2. Identify yourself and the purpose of your call. Ask permission to contact the staff person in charge of curriculum management/delivery. Many school officials do not recommend contacting individual classroom teachers directly, while private schools may suggest teachers to contact. Homeschool groups may want you to set a meeting with the entire homeschool group. Arrange for a meeting to explain 4-H School Enrichment to the appropriate school official.
  3. Schools have local and state mandates to meet through their curriculum. 4-H curricula and methods should “enrich” the program of instruction offered by the schools. The curriculum director or teachers can give Extension staff advice on how programs can be integrated as part of the established curriculum. The curriculum director or teachers can also suggest how to distribute the information to teachers.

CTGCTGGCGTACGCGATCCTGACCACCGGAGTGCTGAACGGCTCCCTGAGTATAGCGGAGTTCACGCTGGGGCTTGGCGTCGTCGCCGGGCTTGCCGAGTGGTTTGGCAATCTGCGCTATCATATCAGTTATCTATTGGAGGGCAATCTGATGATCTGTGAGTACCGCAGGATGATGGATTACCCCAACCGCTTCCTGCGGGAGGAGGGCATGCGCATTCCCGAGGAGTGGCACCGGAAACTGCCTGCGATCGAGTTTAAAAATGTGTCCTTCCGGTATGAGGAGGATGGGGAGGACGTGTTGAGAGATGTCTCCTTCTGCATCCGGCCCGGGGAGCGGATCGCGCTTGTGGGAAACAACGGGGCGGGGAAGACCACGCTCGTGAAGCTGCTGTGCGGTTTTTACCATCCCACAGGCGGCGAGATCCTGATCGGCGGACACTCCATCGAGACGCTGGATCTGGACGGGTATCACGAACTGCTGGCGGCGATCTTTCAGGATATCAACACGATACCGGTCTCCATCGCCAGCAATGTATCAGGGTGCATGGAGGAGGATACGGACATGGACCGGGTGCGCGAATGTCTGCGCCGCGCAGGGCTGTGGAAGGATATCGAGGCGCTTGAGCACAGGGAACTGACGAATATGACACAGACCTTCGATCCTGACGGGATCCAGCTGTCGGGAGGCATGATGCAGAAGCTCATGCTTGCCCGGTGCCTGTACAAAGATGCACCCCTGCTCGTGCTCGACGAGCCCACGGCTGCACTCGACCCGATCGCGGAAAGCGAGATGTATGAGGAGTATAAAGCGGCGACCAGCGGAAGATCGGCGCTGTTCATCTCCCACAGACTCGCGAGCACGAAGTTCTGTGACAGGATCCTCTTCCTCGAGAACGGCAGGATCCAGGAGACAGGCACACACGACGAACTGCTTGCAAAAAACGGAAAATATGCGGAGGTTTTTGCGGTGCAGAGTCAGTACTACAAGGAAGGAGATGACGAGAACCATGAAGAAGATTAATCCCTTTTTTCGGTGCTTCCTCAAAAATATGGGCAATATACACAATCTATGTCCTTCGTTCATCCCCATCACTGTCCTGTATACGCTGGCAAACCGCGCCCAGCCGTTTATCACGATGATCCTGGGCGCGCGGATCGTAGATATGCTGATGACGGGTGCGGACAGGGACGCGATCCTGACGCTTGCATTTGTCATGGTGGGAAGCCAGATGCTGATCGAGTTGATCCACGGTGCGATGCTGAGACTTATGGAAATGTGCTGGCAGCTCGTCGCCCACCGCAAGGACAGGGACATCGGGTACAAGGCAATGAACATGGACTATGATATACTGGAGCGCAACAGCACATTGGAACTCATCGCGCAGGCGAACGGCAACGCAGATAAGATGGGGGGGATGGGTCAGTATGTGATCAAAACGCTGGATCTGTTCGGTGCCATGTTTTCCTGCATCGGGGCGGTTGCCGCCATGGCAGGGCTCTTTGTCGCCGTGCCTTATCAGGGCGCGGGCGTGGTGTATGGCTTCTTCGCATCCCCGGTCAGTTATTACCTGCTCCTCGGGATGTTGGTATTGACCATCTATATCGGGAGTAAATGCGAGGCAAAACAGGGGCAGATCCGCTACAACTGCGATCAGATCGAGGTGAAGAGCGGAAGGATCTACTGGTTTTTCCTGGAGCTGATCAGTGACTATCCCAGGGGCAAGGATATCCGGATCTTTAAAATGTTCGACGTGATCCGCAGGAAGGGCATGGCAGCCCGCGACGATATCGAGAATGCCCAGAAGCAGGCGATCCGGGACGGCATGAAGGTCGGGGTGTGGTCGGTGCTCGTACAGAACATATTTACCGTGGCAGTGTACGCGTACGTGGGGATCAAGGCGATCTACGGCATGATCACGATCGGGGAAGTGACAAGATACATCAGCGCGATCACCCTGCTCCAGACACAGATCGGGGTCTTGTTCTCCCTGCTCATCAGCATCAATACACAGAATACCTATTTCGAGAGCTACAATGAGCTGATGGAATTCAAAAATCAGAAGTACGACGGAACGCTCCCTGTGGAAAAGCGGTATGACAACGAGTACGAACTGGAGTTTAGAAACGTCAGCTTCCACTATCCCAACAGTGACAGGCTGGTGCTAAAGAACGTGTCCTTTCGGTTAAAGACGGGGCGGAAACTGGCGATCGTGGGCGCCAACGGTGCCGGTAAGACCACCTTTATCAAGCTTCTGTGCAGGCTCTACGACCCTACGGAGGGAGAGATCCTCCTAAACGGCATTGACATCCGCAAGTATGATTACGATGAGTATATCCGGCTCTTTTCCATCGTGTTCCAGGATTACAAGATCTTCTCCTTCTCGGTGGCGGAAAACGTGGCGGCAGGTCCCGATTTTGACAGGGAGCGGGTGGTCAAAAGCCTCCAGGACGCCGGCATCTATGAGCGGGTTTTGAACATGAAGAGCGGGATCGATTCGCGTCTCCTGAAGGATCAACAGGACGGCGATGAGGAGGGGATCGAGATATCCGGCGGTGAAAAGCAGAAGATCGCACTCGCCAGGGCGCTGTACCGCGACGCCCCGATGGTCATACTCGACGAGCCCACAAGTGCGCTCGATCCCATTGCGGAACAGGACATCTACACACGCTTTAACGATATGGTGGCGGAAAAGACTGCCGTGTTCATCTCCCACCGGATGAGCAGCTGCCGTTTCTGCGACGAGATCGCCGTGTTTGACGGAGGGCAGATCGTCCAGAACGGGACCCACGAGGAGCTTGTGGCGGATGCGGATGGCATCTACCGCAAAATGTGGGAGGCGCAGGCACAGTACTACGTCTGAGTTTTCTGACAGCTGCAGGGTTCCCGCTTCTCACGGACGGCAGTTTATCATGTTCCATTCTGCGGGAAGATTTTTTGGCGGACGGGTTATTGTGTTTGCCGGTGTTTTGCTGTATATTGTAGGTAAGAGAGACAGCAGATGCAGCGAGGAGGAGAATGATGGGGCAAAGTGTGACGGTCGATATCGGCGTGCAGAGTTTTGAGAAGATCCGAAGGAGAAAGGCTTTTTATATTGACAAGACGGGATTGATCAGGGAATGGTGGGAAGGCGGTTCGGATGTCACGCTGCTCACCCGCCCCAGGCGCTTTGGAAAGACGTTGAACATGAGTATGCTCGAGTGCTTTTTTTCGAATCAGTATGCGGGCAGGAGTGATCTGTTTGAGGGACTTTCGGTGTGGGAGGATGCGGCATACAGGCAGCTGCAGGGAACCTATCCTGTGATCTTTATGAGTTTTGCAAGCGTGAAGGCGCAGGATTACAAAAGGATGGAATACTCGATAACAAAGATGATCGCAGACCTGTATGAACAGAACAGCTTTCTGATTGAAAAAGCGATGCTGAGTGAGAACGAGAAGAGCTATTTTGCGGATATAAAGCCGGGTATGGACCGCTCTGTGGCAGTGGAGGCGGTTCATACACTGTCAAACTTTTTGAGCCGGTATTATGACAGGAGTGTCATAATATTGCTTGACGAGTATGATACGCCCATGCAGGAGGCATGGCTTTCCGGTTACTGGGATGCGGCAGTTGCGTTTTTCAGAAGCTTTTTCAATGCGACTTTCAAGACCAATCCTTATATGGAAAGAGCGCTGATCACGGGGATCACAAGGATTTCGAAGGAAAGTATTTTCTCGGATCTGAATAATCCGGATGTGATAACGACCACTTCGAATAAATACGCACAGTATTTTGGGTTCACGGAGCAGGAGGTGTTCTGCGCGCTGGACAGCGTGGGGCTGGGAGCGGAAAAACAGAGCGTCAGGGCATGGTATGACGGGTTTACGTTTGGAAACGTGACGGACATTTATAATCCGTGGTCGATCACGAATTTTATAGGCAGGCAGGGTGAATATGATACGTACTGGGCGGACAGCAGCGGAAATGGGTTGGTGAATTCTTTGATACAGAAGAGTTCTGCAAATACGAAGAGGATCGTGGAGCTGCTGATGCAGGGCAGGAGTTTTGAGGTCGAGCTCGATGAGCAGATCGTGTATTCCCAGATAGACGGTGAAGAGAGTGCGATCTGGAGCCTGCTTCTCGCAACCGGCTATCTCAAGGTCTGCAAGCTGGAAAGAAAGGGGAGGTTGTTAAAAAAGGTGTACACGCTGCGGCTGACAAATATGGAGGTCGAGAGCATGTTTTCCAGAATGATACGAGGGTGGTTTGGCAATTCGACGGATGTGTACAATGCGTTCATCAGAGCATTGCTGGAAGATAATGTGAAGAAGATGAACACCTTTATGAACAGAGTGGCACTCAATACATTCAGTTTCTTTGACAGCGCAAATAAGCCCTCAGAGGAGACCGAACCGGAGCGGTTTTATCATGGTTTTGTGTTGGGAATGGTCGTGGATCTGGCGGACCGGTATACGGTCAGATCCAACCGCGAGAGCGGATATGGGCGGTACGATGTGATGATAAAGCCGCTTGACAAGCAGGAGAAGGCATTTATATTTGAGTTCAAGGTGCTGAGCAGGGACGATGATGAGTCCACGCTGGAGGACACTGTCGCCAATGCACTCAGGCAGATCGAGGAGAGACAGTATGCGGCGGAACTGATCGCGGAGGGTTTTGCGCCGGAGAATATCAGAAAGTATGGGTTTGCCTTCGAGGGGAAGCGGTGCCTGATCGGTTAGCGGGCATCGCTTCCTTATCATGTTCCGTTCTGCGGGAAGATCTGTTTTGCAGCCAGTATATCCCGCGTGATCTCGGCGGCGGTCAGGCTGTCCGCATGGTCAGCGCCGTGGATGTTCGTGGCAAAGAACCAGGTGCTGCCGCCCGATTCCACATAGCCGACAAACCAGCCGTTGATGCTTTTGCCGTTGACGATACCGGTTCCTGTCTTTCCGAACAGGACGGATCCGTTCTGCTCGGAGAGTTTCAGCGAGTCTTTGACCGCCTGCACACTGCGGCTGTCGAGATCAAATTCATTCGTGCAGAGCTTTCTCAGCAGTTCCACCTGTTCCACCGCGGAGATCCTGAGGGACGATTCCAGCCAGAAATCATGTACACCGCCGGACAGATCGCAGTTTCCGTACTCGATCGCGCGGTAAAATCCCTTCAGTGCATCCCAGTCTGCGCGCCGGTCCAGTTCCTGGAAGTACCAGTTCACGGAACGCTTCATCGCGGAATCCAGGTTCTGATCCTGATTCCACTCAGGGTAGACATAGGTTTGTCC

4. If the school district is interested, decide how to make the information available to teachers. Ask for guidance in determining the best approach. One good approach is for the Extension agent or other 4-H staff to present program offerings directly to staff. To obtain time during fall’s teacher in-service dates requires asking early (February or March of the preceding school year). Other alternatives include scheduling an optional in-service sometime during the year or distributing brochures with program descriptions to teachers.